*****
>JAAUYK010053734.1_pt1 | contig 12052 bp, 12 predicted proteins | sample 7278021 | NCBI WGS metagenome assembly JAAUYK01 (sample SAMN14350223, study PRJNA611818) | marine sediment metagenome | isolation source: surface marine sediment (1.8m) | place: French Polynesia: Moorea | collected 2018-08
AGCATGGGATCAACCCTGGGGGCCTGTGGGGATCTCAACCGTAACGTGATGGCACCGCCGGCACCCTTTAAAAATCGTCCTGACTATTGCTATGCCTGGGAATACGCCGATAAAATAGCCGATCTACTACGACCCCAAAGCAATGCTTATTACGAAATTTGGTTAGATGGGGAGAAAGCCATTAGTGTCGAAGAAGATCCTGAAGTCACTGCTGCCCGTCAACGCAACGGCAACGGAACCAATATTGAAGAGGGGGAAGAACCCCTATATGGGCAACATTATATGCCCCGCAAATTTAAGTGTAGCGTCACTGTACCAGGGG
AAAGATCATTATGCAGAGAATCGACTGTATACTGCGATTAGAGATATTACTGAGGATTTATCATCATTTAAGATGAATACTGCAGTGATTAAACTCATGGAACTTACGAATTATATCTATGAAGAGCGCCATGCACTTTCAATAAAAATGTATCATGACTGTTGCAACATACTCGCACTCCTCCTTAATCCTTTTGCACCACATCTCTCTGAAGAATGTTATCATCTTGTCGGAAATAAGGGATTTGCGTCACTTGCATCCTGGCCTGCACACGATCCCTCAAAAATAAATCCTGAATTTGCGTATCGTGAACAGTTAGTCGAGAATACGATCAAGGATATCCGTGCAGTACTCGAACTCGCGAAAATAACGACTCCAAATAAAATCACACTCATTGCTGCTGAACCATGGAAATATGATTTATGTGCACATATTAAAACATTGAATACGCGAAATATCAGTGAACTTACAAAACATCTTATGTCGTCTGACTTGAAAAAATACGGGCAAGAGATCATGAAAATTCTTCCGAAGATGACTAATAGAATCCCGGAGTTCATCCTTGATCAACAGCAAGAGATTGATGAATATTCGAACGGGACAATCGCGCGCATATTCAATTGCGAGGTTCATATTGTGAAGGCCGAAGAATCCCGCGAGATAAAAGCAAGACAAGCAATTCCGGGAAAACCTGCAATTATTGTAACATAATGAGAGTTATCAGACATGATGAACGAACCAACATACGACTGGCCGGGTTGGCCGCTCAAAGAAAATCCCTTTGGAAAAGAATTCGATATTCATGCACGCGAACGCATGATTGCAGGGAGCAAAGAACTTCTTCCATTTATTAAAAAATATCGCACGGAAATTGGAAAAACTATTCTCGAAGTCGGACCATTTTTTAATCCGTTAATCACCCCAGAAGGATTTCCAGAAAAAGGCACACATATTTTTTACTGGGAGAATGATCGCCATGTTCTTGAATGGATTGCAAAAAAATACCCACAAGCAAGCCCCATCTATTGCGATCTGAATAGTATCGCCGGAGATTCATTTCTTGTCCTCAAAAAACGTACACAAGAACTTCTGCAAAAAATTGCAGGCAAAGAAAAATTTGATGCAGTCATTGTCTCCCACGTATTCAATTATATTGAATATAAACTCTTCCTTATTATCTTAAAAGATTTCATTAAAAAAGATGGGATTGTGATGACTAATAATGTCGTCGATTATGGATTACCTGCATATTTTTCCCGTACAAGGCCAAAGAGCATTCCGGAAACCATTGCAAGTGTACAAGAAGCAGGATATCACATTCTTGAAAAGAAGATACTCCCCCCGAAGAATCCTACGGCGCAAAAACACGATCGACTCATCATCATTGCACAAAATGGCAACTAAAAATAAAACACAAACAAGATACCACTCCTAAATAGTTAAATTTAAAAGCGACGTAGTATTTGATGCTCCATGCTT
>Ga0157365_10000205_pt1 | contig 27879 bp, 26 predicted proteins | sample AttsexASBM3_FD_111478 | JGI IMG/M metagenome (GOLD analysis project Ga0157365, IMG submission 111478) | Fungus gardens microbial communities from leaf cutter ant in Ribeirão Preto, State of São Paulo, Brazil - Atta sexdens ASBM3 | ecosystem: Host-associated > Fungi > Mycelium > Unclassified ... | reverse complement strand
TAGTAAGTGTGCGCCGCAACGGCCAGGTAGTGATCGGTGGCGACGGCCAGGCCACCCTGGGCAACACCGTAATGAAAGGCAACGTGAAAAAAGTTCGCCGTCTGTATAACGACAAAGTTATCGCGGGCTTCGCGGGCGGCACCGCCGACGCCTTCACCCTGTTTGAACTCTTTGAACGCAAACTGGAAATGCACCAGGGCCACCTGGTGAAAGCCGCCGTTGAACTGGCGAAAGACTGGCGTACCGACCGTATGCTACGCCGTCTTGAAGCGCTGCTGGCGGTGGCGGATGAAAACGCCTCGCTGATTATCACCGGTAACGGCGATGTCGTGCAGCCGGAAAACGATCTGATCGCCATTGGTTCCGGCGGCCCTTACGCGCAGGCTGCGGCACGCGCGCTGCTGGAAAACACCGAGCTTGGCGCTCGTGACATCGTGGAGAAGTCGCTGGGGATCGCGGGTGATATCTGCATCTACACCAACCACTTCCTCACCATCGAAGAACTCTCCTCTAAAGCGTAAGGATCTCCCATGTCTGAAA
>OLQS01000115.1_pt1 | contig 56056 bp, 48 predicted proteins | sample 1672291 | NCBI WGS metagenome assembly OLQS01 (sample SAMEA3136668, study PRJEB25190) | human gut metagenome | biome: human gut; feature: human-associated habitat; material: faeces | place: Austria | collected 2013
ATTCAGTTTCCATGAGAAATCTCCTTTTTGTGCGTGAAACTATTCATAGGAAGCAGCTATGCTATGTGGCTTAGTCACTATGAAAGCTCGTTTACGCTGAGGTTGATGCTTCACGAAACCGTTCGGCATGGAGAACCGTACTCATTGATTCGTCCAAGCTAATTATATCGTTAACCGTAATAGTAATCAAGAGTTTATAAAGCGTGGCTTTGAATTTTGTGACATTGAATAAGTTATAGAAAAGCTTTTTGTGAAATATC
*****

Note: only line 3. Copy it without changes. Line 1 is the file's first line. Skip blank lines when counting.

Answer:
AAAGATCATTATGCAGAGAATCGACTGTATACTGCGATTAGAGATATTACTGAGGATTTATCATCATTTAAGATGAATACTGCAGTGATTAAACTCATGGAACTTACGAATTATATCTATGAAGAGCGCCATGCACTTTCAATAAAAATGTATCATGACTGTTGCAACATACTCGCACTCCTCCTTAATCCTTTTGCACCACATCTCTCTGAAGAATGTTATCATCTTGTCGGAAATAAGGGATTTGCGTCACTTGCATCCTGGCCTGCACACGATCCCTCAAAAATAAATCCTGAATTTGCGTATCGTGAACAGTTAGTCGAGAATACGATCAAGGATATCCGTGCAGTACTCGAACTCGCGAAAATAACGACTCCAAATAAAATCACACTCATTGCTGCTGAACCATGGAAATATGATTTATGTGCACATATTAAAACATTGAATACGCGAAATATCAGTGAACTTACAAAACATCTTATGTCGTCTGACTTGAAAAAATACGGGCAAGAGATCATGAAAATTCTTCCGAAGATGACTAATAGAATCCCGGAGTTCATCCTTGATCAACAGCAAGAGATTGATGAATATTCGAACGGGACAATCGCGCGCATATTCAATTGCGAGGTTCATATTGTGAAGGCCGAAGAATCCCGCGAGATAAAAGCAAGACAAGCAATTCCGGGAAAACCTGCAATTATTGTAACATAATGAGAGTTATCAGACATGATGAACGAACCAACATACGACTGGCCGGGTTGGCCGCTCAAAGAAAATCCCTTTGGAAAAGAATTCGATATTCATGCACGCGAACGCATGATTGCAGGGAGCAAAGAACTTCTTCCATTTATTAAAAAATATCGCACGGAAATTGGAAAAACTATTCTCGAAGTCGGACCATTTTTTAATCCGTTAATCACCCCAGAAGGATTTCCAGAAAAAGGCACACATATTTTTTACTGGGAGAATGATCGCCATGTTCTTGAATGGATTGCAAAAAAATACCCACAAGCAAGCCCCATCTATTGCGATCTGAATAGTATCGCCGGAGATTCATTTCTTGTCCTCAAAAAACGTACACAAGAACTTCTGCAAAAAATTGCAGGCAAAGAAAAATTTGATGCAGTCATTGTCTCCCACGTATTCAATTATATTGAATATAAACTCTTCCTTATTATCTTAAAAGATTTCATTAAAAAAGATGGGATTGTGATGACTAATAATGTCGTCGATTATGGATTACCTGCATATTTTTCCCGTACAAGGCCAAAGAGCATTCCGGAAACCATTGCAAGTGTACAAGAAGCAGGATATCACATTCTTGAAAAGAAGATACTCCCCCCGAAGAATCCTACGGCGCAAAAACACGATCGACTCATCATCATTGCACAAAATGGCAACTAAAAATAAAACACAAACAAGATACCACTCCTAAATAGTTAAATTTAAAAGCGACGTAGTATTTGATGCTCCATGCTT